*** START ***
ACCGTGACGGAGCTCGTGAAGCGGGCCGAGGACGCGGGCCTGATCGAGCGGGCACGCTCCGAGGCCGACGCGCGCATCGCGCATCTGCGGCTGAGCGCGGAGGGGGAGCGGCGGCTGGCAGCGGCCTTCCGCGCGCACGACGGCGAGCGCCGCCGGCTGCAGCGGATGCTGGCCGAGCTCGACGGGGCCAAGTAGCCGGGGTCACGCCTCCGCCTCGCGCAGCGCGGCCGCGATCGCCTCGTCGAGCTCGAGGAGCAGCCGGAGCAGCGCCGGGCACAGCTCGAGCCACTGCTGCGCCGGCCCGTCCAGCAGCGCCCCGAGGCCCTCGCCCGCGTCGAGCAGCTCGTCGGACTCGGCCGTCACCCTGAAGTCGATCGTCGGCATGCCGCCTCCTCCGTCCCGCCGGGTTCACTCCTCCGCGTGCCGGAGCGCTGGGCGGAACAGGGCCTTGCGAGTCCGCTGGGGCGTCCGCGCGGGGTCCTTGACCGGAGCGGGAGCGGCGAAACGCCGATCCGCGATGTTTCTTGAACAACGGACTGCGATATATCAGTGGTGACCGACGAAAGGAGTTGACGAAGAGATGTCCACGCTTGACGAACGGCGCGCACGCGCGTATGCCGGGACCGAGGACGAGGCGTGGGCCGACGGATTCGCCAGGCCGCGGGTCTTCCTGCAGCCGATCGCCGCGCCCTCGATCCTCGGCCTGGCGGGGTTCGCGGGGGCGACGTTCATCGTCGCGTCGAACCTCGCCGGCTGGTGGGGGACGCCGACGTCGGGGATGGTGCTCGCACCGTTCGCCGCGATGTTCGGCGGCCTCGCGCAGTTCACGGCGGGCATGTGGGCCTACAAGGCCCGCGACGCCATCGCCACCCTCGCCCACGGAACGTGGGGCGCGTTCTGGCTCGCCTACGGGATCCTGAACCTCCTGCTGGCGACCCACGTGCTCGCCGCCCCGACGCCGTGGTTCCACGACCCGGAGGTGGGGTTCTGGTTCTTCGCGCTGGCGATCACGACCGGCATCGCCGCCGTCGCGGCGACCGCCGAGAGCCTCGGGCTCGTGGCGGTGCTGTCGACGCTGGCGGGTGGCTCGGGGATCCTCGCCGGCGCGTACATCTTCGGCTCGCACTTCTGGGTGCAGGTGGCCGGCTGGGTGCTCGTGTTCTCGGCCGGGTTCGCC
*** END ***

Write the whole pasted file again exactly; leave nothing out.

ACCGTGACGGAGCTCGTGAAGCGGGCCGAGGACGCGGGCCTGATCGAGCGGGCACGCTCCGAGGCCGACGCGCGCATCGCGCATCTGCGGCTGAGCGCGGAGGGGGAGCGGCGGCTGGCAGCGGCCTTCCGCGCGCACGACGGCGAGCGCCGCCGGCTGCAGCGGATGCTGGCCGAGCTCGACGGGGCCAAGTAGCCGGGGTCACGCCTCCGCCTCGCGCAGCGCGGCCGCGATCGCCTCGTCGAGCTCGAGGAGCAGCCGGAGCAGCGCCGGGCACAGCTCGAGCCACTGCTGCGCCGGCCCGTCCAGCAGCGCCCCGAGGCCCTCGCCCGCGTCGAGCAGCTCGTCGGACTCGGCCGTCACCCTGAAGTCGATCGTCGGCATGCCGCCTCCTCCGTCCCGCCGGGTTCACTCCTCCGCGTGCCGGAGCGCTGGGCGGAACAGGGCCTTGCGAGTCCGCTGGGGCGTCCGCGCGGGGTCCTTGACCGGAGCGGGAGCGGCGAAACGCCGATCCGCGATGTTTCTTGAACAACGGACTGCGATATATCAGTGGTGACCGACGAAAGGAGTTGACGAAGAGATGTCCACGCTTGACGAACGGCGCGCACGCGCGTATGCCGGGACCGAGGACGAGGCGTGGGCCGACGGATTCGCCAGGCCGCGGGTCTTCCTGCAGCCGATCGCCGCGCCCTCGATCCTCGGCCTGGCGGGGTTCGCGGGGGCGACGTTCATCGTCGCGTCGAACCTCGCCGGCTGGTGGGGGACGCCGACGTCGGGGATGGTGCTCGCACCGTTCGCCGCGATGTTCGGCGGCCTCGCGCAGTTCACGGCGGGCATGTGGGCCTACAAGGCCCGCGACGCCATCGCCACCCTCGCCCACGGAACGTGGGGCGCGTTCTGGCTCGCCTACGGGATCCTGAACCTCCTGCTGGCGACCCACGTGCTCGCCGCCCCGACGCCGTGGTTCCACGACCCGGAGGTGGGGTTCTGGTTCTTCGCGCTGGCGATCACGACCGGCATCGCCGCCGTCGCGGCGACCGCCGAGAGCCTCGGGCTCGTGGCGGTGCTGTCGACGCTGGCGGGTGGCTCGGGGATCCTCGCCGGCGCGTACATCTTCGGCTCGCACTTCTGGGTGCAGGTGGCCGGCTGGGTGCTCGTGTTCTCGGCCGGGTTCGCC